19 Jan 2023

State Department Bans Times New Roman

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Matt Margolis:

On Tuesday, Secretary of State Antony Blinken issued an order banning the use of Times New Roman font in all State Department communications.

Why is Times New Roman, which was created in 1932, suddenly so problematic? If you guessed it was because the Biden administration determined the font was racist, I wouldn’t blame you for thinking so. Given recent developments, it seemed inevitable that someone would declare that all serif fonts are tools of white supremacy.

TimesBut, believe it or not, for once, the decision actually had to do with something entirely different.

The State Department is ditching Times New Roman out of a desire to be more “inclusive” to “employees who are visually impaired or have other difficulties reading,” according to the Washington Post. The paper received a copy of the department-wide memo, which was cringingly titled “The Times (New Roman) are a-Changin.”

The State Department’s domestic and overseas offices have until Feb. 6 to transition from Times New Roman to the sans serif font, Calibri — which is now the new standard font for the department’s communications.

“Blinken’s cable said the shift to Calibri will make it easier for people with disabilities who use certain assistive technologies, such as screen readers, to read department communication,” explains the Washington Post. “The change was recommended by the secretary’s office of diversity and inclusion, but the decision has already ruffled feathers among aesthetic-conscious employees who have been typing in Times New Roman for years in cables and memos from far-flung embassies and consulates around the world.”

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6 Feedbacks on "State Department Bans Times New Roman"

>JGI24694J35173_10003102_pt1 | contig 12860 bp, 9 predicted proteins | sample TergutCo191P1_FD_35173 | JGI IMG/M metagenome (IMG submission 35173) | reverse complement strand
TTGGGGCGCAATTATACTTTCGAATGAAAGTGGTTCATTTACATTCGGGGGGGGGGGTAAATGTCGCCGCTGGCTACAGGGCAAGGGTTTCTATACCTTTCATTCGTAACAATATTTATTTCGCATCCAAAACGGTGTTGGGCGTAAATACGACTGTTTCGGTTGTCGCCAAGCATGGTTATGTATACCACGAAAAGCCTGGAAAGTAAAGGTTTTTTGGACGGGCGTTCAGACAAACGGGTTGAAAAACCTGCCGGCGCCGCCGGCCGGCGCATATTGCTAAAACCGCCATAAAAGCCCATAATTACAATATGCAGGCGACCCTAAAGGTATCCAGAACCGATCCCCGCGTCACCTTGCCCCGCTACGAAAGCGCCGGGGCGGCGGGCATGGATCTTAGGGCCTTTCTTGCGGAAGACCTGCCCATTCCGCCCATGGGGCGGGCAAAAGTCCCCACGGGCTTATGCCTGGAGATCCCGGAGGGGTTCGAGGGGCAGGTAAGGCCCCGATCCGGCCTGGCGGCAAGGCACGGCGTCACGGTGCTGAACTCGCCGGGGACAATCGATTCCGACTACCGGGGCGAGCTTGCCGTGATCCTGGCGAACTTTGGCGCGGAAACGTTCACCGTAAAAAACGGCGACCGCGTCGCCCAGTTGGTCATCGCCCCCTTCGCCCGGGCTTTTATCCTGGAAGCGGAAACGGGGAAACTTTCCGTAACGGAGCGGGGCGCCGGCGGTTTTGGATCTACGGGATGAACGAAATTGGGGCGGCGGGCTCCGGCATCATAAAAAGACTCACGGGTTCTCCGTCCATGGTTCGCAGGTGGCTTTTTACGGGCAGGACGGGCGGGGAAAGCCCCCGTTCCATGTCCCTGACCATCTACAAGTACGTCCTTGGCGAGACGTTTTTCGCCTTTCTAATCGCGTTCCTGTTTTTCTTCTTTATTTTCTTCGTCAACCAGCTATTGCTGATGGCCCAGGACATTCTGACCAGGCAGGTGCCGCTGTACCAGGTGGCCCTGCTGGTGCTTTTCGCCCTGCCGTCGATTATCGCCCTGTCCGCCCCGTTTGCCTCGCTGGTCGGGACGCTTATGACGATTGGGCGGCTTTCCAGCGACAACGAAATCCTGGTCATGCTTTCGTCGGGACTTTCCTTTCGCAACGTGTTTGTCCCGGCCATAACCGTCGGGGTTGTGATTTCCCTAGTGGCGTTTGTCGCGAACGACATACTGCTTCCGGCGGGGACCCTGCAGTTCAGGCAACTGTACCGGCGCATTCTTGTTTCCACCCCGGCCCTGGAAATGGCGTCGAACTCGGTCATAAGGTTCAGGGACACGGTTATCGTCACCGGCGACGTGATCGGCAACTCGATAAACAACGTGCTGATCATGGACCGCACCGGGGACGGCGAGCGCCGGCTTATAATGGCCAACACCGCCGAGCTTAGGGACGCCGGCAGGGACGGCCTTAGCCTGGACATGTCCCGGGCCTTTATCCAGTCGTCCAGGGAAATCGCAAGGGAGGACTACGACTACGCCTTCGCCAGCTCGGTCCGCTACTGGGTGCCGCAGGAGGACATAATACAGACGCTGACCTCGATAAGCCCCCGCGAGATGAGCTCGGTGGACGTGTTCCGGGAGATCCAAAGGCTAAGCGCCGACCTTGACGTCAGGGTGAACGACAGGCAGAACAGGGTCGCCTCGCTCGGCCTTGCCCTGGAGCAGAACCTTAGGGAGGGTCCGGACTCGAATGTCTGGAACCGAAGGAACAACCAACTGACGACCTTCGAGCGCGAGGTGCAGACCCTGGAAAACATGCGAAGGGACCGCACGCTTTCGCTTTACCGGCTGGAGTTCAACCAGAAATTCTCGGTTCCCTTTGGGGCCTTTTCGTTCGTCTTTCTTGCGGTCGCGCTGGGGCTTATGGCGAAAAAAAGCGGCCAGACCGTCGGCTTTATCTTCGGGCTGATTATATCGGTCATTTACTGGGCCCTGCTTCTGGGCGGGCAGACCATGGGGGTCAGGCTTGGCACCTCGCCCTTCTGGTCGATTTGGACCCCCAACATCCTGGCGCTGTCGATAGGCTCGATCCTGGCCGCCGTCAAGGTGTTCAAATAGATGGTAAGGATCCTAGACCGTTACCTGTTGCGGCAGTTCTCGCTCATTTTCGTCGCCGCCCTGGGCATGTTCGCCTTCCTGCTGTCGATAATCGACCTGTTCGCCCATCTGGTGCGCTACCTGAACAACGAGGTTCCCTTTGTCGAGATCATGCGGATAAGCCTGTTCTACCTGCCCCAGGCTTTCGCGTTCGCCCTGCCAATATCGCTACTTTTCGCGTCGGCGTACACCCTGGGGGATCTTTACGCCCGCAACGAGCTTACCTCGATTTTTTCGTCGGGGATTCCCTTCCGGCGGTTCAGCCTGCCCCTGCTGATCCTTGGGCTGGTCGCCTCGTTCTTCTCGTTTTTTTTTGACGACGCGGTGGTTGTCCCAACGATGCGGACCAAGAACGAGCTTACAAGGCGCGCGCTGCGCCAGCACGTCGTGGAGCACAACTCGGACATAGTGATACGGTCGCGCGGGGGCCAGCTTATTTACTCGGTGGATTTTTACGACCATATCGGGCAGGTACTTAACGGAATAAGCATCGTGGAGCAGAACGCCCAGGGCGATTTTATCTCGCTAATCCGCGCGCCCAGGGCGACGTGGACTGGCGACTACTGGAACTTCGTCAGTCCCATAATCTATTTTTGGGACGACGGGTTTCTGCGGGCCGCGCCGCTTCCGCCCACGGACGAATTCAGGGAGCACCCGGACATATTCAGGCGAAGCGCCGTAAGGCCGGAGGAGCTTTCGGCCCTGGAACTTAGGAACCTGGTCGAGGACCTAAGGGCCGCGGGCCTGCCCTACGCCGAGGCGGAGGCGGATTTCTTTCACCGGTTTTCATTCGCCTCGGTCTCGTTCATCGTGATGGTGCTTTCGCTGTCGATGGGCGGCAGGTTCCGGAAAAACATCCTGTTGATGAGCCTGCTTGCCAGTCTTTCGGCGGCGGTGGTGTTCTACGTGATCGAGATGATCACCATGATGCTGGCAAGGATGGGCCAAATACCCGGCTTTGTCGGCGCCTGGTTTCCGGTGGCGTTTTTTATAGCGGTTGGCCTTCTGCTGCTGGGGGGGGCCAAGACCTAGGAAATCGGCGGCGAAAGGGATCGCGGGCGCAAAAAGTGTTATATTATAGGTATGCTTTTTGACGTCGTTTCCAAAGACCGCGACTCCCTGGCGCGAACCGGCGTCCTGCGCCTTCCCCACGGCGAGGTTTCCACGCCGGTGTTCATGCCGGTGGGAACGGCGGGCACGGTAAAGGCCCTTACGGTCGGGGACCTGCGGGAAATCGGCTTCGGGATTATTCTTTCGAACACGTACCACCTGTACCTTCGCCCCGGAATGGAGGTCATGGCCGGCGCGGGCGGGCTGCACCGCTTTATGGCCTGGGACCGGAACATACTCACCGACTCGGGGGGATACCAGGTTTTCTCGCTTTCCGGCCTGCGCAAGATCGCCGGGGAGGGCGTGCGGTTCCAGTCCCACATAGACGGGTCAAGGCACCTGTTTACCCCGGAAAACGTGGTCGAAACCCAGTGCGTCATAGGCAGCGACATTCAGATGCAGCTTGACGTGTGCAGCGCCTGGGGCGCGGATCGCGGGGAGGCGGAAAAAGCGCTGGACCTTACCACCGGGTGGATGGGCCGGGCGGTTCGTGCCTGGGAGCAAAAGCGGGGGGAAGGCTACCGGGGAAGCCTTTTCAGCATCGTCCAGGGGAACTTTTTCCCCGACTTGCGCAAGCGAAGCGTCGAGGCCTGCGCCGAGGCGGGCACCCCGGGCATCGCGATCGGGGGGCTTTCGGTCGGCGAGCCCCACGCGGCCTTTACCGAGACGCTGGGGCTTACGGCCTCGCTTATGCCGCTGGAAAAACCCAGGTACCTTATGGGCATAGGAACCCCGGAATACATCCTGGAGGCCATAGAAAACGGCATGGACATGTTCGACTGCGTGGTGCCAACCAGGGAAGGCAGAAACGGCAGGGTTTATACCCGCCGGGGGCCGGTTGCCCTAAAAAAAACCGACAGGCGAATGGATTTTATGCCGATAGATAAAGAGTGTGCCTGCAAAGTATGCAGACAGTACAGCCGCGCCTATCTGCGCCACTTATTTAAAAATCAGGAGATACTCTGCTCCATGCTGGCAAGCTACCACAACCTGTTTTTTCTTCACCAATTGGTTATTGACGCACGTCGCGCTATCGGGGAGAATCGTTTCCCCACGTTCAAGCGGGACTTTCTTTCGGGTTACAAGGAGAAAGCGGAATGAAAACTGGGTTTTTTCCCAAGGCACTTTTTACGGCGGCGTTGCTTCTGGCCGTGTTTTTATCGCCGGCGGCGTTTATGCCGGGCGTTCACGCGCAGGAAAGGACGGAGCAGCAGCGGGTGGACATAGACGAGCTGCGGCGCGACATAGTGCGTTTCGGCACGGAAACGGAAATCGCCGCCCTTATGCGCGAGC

Glypto Dropem

I shall use Times New Roman forever going forward on my blog to prevent sight impaired fed bois from being able to read and analyze my posts.



Univ of Saigon 68

As I got older, I switched to Consolas font for readability in spreadsheets and documents. It takes the guesswork out of deciphering a capitol ‘I’ from a lower case ‘L’ or a capital ‘O’ from a zero (the zero has a slash through it). Much superior to the miserable Arial used on my computer. It’s an available font in Microsoft Office.



BobF

I’ve used Calibri for years, as long as I can remember. But I just tried Consolas — I like it!



bob sykes

Some of us are old enough to remember that in the typewriter era Courier was the government standard.

In fact, some computer languages (FORTAN, COBOL) required Courier because it is a mono-width font, each character whether it is “i” or “w” takes up the same width on a line, and total line width mattered: 80 uniform spaces on a Hollerith card, 132 uniform spaces on a line printer.



Boligat

“Blinken’s cable said the shift to Calibri will make it easier for people with disabilities who use certain assistive technologies, such as screen readers, to read department communication,”

Was this a wink and a nod to our new senator Fetterman from PA?



JC

Romans hated my ancestors, the Keltoi (Celtic tribes), above all other outsiders because the Celts valued freedom above everything else. With half the country viewed as outsiders by this admin, what used to be unthinkable could now actually be connectable dots. Is this what it felt like to live in the former East Germany/DDR?



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